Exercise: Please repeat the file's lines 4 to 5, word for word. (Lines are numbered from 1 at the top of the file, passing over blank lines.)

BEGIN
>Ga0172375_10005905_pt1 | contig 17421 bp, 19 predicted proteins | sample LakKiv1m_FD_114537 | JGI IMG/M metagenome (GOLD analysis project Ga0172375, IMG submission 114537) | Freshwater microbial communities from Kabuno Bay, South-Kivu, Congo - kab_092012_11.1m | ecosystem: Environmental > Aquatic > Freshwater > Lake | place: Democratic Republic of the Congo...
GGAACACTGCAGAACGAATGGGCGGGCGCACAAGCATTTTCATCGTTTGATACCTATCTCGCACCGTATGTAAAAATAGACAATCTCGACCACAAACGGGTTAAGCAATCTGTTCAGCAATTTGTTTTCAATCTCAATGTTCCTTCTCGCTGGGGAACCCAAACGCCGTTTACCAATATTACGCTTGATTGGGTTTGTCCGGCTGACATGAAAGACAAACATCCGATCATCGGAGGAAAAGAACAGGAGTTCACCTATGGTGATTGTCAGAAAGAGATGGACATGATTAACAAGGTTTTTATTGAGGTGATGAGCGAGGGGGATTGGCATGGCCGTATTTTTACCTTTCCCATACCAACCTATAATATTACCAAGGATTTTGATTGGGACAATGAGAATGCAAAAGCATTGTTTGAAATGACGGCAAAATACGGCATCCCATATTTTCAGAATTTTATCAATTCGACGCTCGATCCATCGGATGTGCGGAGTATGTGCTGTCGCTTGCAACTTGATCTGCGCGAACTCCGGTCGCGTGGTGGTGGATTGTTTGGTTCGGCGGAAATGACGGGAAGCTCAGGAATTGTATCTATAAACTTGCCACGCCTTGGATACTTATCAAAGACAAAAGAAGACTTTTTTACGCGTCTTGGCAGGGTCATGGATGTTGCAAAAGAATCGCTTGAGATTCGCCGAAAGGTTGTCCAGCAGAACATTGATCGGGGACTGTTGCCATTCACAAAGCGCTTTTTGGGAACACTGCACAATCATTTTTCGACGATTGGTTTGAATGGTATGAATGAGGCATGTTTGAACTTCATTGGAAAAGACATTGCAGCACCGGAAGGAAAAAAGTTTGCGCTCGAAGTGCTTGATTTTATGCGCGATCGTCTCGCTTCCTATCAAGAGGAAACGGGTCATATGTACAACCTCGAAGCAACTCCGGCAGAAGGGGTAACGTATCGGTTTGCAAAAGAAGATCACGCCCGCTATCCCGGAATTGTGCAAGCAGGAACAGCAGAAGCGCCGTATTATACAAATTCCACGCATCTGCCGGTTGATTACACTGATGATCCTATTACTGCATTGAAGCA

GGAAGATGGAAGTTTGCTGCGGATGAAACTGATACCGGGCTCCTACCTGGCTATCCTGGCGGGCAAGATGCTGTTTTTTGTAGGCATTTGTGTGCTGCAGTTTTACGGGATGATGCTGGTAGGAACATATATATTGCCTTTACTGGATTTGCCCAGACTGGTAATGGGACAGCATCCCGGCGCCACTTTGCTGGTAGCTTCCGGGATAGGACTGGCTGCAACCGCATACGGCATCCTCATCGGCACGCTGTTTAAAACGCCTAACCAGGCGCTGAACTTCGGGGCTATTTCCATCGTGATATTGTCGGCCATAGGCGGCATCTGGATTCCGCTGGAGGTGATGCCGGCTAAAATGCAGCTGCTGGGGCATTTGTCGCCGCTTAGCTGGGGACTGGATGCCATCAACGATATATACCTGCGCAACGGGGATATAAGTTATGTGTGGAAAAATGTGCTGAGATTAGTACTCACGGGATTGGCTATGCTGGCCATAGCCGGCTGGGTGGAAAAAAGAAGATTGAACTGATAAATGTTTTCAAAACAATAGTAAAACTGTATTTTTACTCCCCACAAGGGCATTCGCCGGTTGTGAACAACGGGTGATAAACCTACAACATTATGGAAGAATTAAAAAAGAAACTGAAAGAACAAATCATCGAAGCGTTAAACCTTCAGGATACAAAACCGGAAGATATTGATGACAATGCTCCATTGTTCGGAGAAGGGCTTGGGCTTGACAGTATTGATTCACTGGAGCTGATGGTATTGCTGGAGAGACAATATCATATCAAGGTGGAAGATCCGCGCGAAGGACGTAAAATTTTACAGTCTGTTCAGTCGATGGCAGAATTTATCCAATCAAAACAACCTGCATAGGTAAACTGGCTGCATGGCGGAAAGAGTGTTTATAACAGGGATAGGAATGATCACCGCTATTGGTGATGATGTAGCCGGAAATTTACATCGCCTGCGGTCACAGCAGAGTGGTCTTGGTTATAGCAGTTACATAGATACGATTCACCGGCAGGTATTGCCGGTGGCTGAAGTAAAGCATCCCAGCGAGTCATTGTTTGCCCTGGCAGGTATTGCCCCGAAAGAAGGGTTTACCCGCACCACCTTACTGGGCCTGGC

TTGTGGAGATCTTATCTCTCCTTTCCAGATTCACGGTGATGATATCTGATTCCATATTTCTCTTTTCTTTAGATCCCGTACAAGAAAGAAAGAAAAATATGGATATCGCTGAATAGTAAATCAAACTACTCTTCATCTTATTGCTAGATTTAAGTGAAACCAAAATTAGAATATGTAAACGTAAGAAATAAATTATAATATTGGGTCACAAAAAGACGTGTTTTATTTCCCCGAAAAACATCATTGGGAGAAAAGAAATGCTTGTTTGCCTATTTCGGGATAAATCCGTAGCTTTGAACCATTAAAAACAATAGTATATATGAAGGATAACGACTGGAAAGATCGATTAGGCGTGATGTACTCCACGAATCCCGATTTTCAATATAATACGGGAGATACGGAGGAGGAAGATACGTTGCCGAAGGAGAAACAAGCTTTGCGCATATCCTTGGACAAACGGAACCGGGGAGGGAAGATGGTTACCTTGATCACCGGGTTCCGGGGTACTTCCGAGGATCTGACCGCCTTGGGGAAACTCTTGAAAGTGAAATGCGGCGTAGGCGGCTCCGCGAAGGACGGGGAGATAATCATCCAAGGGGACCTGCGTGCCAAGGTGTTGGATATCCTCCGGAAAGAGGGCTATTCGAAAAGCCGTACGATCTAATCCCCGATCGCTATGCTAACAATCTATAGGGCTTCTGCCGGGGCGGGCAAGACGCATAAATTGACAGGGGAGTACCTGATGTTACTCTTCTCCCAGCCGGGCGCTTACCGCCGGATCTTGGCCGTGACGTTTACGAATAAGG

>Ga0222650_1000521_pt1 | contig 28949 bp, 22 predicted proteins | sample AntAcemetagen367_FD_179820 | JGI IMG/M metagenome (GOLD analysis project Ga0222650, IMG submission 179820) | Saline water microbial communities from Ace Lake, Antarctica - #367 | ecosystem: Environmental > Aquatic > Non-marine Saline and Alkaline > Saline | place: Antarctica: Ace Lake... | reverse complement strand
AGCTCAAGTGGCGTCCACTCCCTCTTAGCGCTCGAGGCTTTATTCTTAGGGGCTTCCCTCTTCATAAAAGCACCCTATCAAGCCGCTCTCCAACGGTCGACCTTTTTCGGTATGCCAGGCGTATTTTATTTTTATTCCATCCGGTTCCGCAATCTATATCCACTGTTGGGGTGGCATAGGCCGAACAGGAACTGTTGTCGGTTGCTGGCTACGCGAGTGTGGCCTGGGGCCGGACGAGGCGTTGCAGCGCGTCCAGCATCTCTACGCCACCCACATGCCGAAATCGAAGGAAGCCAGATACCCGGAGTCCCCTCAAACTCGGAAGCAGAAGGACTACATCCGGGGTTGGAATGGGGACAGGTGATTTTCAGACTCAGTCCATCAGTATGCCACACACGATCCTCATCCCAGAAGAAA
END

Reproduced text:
TTGTGGAGATCTTATCTCTCCTTTCCAGATTCACGGTGATGATATCTGATTCCATATTTCTCTTTTCTTTAGATCCCGTACAAGAAAGAAAGAAAAATATGGATATCGCTGAATAGTAAATCAAACTACTCTTCATCTTATTGCTAGATTTAAGTGAAACCAAAATTAGAATATGTAAACGTAAGAAATAAATTATAATATTGGGTCACAAAAAGACGTGTTTTATTTCCCCGAAAAACATCATTGGGAGAAAAGAAATGCTTGTTTGCCTATTTCGGGATAAATCCGTAGCTTTGAACCATTAAAAACAATAGTATATATGAAGGATAACGACTGGAAAGATCGATTAGGCGTGATGTACTCCACGAATCCCGATTTTCAATATAATACGGGAGATACGGAGGAGGAAGATACGTTGCCGAAGGAGAAACAAGCTTTGCGCATATCCTTGGACAAACGGAACCGGGGAGGGAAGATGGTTACCTTGATCACCGGGTTCCGGGGTACTTCCGAGGATCTGACCGCCTTGGGGAAACTCTTGAAAGTGAAATGCGGCGTAGGCGGCTCCGCGAAGGACGGGGAGATAATCATCCAAGGGGACCTGCGTGCCAAGGTGTTGGATATCCTCCGGAAAGAGGGCTATTCGAAAAGCCGTACGATCTAATCCCCGATCGCTATGCTAACAATCTATAGGGCTTCTGCCGGGGCGGGCAAGACGCATAAATTGACAGGGGAGTACCTGATGTTACTCTTCTCCCAGCCGGGCGCTTACCGCCGGATCTTGGCCGTGACGTTTACGAATAAGG

>Ga0222650_1000521_pt1 | contig 28949 bp, 22 predicted proteins | sample AntAcemetagen367_FD_179820 | JGI IMG/M metagenome (GOLD analysis project Ga0222650, IMG submission 179820) | Saline water microbial communities from Ace Lake, Antarctica - #367 | ecosystem: Environmental > Aquatic > Non-marine Saline and Alkaline > Saline | place: Antarctica: Ace Lake... | reverse complement strand